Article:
Good dog, bad dog: Exploring audience uses and attitudes to hyperlocal community news media through the prism of banal pet stories


  • Jerome Turner


hyperlocal media, citizen journalism, ethnography, everyday, audiences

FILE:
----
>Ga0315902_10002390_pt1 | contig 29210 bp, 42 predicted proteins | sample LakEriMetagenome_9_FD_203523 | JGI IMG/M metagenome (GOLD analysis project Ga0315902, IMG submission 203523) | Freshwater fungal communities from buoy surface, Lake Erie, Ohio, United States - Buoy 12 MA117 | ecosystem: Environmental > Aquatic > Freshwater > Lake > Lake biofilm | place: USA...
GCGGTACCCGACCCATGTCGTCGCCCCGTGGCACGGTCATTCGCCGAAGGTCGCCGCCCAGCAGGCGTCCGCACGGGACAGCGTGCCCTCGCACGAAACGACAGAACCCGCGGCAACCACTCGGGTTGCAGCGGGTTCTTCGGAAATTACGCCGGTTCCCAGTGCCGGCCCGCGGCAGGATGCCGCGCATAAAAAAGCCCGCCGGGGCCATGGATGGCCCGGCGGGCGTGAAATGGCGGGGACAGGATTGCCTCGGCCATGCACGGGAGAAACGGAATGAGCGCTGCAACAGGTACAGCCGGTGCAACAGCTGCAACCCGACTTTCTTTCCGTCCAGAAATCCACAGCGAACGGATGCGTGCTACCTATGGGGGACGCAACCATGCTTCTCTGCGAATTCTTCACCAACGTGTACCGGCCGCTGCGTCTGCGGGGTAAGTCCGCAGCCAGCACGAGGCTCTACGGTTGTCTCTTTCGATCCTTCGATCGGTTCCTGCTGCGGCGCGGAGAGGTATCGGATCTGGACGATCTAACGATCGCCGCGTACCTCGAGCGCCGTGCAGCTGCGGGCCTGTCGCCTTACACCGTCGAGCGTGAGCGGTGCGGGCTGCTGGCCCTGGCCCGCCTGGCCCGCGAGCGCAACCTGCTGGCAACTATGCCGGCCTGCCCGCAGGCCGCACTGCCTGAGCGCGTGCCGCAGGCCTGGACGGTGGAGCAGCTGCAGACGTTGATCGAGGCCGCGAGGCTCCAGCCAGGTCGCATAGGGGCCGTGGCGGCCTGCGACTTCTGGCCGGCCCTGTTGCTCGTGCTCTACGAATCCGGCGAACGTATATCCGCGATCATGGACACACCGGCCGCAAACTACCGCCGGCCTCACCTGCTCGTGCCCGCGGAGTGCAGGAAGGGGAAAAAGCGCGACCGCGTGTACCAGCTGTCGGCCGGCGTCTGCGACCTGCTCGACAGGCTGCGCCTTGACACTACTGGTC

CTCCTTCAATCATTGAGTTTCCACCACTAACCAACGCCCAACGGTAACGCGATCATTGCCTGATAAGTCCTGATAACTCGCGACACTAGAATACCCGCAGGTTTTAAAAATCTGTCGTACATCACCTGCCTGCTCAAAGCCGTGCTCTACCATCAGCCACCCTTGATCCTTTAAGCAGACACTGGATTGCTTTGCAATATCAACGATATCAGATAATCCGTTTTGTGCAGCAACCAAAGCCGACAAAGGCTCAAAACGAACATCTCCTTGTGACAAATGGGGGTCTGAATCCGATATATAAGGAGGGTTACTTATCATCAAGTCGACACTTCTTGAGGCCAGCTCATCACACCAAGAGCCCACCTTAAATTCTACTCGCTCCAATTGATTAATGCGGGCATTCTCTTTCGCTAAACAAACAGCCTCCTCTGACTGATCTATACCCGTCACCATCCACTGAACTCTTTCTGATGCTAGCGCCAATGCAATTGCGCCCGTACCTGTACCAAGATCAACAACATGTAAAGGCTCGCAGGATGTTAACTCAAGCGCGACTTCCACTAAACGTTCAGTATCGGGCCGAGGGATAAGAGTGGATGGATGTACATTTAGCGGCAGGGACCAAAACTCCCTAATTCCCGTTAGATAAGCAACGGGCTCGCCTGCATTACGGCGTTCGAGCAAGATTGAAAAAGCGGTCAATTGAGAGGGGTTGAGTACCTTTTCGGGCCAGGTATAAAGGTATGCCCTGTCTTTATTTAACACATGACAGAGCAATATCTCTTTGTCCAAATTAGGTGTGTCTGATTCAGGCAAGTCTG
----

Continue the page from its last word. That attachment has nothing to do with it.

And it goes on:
Hyperlocal media is a form of online community news usually (in the UK at least) run by citizens, offering local information to residents in a village, town or city. Research has thus far typically been framed within journalism studies, discourses of social change, citizen journalism and civic engagement, and has focused on practitioners. Quantitative audience studies have been useful in identifying reader motivations and uses, but richer work exploring everyday narratives is lacking. This paper draws on ethnographic work (online, observing a Facebook page, and offline, attending community events and interviewing audience members) in order to explore the uses and value of such media for the audience of residents. The paper focuses on one aspect of this media, banal stories about lost pets, and suggests that hyperlocal media offers a unique but sometimes problematic platform for community discussions in which readers and editors work together to source, write and share online content to a collaborative end. This paper demonstrates through this prism of animal stories the value of hyperlocal media in offering unique opportunities for residents to be heard and participate within their communities, whilst appreciating the tensions inherent in such an editorially and technologically mediated online space.